Standing on the bank of the Catawba River on Saturday, Juliette Stock captured the crowd's mood simply and eloquently.
"I'm glad we actually get to use the river instead of just looking at it all the time," she said.
Stock and her family where among those who attended the Riverwalk Celebration, the official opening of Rock Hill's newest recreational facility.
The Riverwalk Trail is the park's main feature. It is 2.5 mile of paved path for walking or biking along the river. The trail is part of the Carolina Thread Trail, a regional system of trails crisscrossing 15 counties in the Carolinas.
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Rock Hill Mayor Doug Echols was among those strolling the trail under the trees. "To be able to enjoy this much beauty and this much nature is fantastic," he said.
The Riverwalk is not all about nature. The trail is the first completed feature of a larger planned community on the old Celanese industrial site. Plans call for the 1,000 acres to have residential, commercial, retail, and recreational development.
About 250 acres have been set aside for public recreation including river access, athletic fields, green space, a climbing wall, and cycling venues.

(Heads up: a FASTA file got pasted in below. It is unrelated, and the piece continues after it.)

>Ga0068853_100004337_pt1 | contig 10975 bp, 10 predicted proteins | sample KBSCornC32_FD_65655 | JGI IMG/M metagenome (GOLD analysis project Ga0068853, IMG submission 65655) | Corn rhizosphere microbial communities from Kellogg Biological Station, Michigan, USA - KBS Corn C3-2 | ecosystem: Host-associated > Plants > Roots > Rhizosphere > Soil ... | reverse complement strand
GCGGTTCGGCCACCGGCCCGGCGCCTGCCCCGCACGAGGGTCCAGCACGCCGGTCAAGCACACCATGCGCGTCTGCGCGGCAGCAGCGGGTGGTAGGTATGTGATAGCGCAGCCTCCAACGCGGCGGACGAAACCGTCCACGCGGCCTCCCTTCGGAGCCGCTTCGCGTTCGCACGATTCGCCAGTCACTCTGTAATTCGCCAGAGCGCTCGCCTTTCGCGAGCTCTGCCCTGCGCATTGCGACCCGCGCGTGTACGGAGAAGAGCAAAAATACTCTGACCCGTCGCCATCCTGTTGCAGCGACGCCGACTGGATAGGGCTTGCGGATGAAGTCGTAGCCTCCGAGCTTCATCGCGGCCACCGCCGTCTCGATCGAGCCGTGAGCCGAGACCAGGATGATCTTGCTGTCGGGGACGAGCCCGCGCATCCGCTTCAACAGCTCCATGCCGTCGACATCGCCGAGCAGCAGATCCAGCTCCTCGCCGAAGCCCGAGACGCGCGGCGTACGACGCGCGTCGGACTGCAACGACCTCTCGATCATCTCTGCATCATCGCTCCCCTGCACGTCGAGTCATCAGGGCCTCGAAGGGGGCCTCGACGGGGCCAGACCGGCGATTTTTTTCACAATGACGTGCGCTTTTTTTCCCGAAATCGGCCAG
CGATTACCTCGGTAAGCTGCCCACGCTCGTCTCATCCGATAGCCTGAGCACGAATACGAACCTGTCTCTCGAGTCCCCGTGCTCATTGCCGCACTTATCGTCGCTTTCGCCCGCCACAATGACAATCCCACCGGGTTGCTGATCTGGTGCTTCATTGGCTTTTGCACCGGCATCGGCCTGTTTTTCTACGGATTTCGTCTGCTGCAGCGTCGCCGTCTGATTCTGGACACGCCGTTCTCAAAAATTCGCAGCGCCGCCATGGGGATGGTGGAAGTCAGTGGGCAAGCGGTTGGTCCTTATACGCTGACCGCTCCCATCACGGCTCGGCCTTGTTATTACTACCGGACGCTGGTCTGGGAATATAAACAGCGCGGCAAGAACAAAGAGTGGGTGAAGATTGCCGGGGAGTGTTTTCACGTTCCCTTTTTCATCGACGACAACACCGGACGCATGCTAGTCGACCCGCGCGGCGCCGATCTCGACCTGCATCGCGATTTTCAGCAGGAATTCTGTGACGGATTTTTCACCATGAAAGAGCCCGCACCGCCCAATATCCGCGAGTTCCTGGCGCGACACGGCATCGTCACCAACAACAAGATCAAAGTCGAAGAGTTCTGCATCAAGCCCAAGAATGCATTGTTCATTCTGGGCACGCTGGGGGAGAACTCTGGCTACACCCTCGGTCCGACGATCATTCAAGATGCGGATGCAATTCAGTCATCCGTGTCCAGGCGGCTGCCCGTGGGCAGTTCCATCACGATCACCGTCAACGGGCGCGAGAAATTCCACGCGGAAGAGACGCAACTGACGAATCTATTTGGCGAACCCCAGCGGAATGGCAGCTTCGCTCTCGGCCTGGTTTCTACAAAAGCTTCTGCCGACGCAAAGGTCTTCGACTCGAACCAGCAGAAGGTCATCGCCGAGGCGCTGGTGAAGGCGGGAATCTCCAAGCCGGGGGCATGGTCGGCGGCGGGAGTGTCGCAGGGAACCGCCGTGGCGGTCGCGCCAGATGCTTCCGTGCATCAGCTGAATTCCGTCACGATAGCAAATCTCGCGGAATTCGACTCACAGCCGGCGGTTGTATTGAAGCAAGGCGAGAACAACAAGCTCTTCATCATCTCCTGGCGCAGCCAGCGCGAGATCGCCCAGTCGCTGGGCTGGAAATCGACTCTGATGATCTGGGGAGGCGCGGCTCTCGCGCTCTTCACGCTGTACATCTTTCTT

Up on the hill, BMX pro racers Matthew Silvia, 35, Tim Dinger, 34, and Cole Tesar, 14, tested the packed-clay BMX racing course.
Tesar, a two-time world champion of BMX racing in his age group, signed autographs near the edge of the track. He remembers his first jump.
"It was intimidating, going down the hill to a 20-foot jump," he said.
His mother Josette Tesar remembers when he first asked if he could ride on a BMX track. After seeing some riders, he came home and asked his parents to remove his training wheels. After his first ride, his knees were bloody, she said.
"I thought he was hyperactive but I guess he just needed something to do," she said.
Down by the river, less X-treme visitors climbed into kayaks and took to the river.
"That was awesome!" yelled Laylon Baucom, 9, running toward his mother, Juliette Stock.
Laylon had just gone kayaking. It was "fun, but kind of hard," he said. "The hard was trying not to get your pants wet."
Pat and Walter Wallace of Rock Hill sat at a picnic table waiting for their turn to kayak.
For them, the park is "another way to relieve some stress" built up during the week, Walter said. Before the park opened, yard work and office work were the couple's weekend activities, they said, laughing. Now they can come to the park.
"It's such a beautiful place and the potential is starting to come about," Walter said.
Along the trail, the Carolina Raptor Center introduced the crowd to eagles and owls the conservation group had saved.
And city's parks and recreation department's mascot, Gabby Greenleaves - a walking, talking evergreen tree - gave children a guided tour of the river.
Rock Hill's Robin Clinton, who works for the city's parks department in the environmental education program, played Greenleaves on Saturday. She likes the park.
"There's something about water that attracts people. You hear the rippling water and it excites you, gets your adrenaline flowing. There's just something about it," she said.